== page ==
There is a very informative article in Family Law Week by barristers Julie Stather and Farooq Ahmed which discusses the options available in testing for alcohol consumption.
The leading case remains London Borough of Richmond v B & W & B & CB  EWHC 2903 (Fam) which offered guidance as to the evidential worth of hair strand testing:
- When used, hair strand tests should form only part of the evidential picture. They should not be used in isolation to reach evidential conclusions: “You cannot put everything on the hair strand test.”
- The results of hair strand tests should only be used to determine whether or not there has been excessive alcohol consumption by the use of the cut off level.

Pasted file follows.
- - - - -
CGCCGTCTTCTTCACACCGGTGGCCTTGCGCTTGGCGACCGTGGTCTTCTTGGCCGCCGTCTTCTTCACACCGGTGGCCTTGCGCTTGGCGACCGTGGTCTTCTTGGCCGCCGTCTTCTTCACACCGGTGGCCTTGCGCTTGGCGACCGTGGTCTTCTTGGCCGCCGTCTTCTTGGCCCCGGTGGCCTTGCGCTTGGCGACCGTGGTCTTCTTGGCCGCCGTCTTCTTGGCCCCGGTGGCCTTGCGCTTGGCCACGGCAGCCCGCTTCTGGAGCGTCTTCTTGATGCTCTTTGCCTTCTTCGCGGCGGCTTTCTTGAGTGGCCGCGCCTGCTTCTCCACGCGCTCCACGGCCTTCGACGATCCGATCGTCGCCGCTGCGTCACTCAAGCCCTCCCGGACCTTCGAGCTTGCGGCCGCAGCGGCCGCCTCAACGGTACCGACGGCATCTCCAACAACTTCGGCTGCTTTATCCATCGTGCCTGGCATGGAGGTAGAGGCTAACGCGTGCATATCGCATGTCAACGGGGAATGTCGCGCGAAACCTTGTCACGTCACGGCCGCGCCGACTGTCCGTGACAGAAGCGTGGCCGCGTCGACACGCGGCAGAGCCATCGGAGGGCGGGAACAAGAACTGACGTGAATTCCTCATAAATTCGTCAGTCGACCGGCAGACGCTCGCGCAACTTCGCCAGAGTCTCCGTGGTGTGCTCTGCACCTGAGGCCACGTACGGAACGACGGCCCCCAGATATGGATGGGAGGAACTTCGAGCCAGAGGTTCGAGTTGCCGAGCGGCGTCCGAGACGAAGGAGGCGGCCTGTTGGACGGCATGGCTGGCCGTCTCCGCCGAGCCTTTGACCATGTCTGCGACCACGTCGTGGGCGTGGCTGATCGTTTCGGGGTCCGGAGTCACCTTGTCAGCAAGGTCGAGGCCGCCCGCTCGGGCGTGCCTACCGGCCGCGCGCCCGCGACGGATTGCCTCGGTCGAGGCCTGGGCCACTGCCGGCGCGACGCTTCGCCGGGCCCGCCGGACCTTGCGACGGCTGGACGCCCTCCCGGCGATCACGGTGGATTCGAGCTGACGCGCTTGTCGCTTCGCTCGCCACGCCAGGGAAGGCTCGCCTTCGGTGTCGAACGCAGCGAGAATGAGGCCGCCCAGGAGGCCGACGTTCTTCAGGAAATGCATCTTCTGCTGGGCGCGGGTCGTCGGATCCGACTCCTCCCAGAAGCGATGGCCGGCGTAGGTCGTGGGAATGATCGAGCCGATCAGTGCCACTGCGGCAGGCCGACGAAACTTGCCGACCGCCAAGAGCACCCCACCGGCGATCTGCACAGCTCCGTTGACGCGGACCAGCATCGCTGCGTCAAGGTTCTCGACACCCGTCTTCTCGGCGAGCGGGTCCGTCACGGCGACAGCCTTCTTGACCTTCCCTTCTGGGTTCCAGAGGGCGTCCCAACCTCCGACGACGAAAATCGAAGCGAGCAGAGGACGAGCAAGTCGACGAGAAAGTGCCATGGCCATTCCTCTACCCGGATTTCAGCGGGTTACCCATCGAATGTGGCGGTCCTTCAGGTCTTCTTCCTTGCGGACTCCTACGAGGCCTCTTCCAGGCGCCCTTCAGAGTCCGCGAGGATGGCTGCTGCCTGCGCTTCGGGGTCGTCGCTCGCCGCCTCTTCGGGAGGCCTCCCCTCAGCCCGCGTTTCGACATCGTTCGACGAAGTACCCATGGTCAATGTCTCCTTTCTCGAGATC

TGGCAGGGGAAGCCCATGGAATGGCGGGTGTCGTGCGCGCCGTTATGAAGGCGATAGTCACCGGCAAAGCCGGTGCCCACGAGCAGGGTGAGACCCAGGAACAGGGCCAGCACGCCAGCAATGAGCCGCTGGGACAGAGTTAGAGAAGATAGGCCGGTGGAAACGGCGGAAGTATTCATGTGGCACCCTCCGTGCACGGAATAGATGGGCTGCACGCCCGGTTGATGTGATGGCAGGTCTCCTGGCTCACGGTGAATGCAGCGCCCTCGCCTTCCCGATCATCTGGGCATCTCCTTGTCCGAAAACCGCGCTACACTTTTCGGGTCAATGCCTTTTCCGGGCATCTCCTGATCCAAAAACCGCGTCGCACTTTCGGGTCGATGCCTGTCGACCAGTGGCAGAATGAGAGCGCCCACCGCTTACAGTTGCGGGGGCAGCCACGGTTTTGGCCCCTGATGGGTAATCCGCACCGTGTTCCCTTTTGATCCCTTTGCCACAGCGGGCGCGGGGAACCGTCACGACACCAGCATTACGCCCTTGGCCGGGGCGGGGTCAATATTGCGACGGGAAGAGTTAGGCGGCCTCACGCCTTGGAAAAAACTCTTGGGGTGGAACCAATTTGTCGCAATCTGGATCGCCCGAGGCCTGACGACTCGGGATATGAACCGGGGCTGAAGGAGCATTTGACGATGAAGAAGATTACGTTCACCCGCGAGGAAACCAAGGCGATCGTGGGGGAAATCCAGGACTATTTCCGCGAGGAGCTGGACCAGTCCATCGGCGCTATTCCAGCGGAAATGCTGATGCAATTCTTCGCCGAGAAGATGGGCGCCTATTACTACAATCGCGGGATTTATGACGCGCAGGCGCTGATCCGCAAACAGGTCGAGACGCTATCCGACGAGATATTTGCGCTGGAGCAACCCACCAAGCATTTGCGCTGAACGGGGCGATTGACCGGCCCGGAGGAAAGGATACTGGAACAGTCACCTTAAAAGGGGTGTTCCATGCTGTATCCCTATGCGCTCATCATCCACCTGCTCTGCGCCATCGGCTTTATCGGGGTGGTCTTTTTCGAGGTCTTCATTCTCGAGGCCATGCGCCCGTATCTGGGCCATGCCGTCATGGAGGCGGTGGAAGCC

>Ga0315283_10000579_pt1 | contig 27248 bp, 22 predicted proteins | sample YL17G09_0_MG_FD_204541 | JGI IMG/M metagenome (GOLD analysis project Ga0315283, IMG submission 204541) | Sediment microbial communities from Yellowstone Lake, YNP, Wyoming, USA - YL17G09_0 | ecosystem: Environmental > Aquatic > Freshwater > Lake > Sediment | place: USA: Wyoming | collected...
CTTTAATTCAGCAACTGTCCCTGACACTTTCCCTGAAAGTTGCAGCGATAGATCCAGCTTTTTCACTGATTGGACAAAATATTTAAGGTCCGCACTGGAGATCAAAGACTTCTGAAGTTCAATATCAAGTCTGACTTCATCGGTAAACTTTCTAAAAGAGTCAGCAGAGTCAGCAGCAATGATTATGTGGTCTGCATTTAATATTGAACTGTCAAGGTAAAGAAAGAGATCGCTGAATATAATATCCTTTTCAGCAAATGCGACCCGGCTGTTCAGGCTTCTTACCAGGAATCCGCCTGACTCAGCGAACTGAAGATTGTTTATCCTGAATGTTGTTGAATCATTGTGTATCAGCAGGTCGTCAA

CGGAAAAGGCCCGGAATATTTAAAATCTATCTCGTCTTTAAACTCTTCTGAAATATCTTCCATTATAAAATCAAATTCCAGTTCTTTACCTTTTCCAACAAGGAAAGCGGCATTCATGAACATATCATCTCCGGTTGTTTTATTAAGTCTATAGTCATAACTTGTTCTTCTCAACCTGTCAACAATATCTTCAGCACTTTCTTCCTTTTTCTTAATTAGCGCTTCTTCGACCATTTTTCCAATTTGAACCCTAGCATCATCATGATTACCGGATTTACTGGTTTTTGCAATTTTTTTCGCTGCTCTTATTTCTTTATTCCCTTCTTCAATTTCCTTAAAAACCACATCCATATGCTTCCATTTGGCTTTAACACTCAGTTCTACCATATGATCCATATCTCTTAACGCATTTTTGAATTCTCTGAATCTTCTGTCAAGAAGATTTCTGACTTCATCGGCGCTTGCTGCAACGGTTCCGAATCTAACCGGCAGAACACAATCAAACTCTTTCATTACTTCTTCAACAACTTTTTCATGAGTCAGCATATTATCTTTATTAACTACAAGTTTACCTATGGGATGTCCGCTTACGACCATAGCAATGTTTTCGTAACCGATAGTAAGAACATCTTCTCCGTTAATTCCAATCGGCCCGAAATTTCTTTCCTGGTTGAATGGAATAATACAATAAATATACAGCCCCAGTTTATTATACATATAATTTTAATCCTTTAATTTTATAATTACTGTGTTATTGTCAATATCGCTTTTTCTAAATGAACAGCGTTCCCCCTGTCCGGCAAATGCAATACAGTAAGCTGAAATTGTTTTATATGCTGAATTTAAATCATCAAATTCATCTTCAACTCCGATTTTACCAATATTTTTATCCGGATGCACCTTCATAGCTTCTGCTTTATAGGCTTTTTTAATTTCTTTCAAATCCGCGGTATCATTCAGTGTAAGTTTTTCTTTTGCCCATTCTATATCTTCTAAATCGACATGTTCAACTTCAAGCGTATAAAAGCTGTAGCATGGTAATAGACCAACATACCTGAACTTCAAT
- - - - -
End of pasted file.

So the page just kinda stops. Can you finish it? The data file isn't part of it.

- A level lower than the cut off level is consistent with abstinence or social drinking. There is no agreed cut off level for the line between abstinence and social drinking.
- “The tests are not designed to establish abstinence or social drinking” (paragraph 22(iii)).
- Research evidence suggests that 10% of the results obtained by hair strand testing are false positives.
- Hair strand testing is therefore valuable to form part of an evidential picture when the aim of the testing is to determine whether a person has been consuming more than 7 units of alcohol a day, on average, over the testing period. However, it is only valuable when used in conjunction with other evidence such as other forms of testing and other forensic evidence.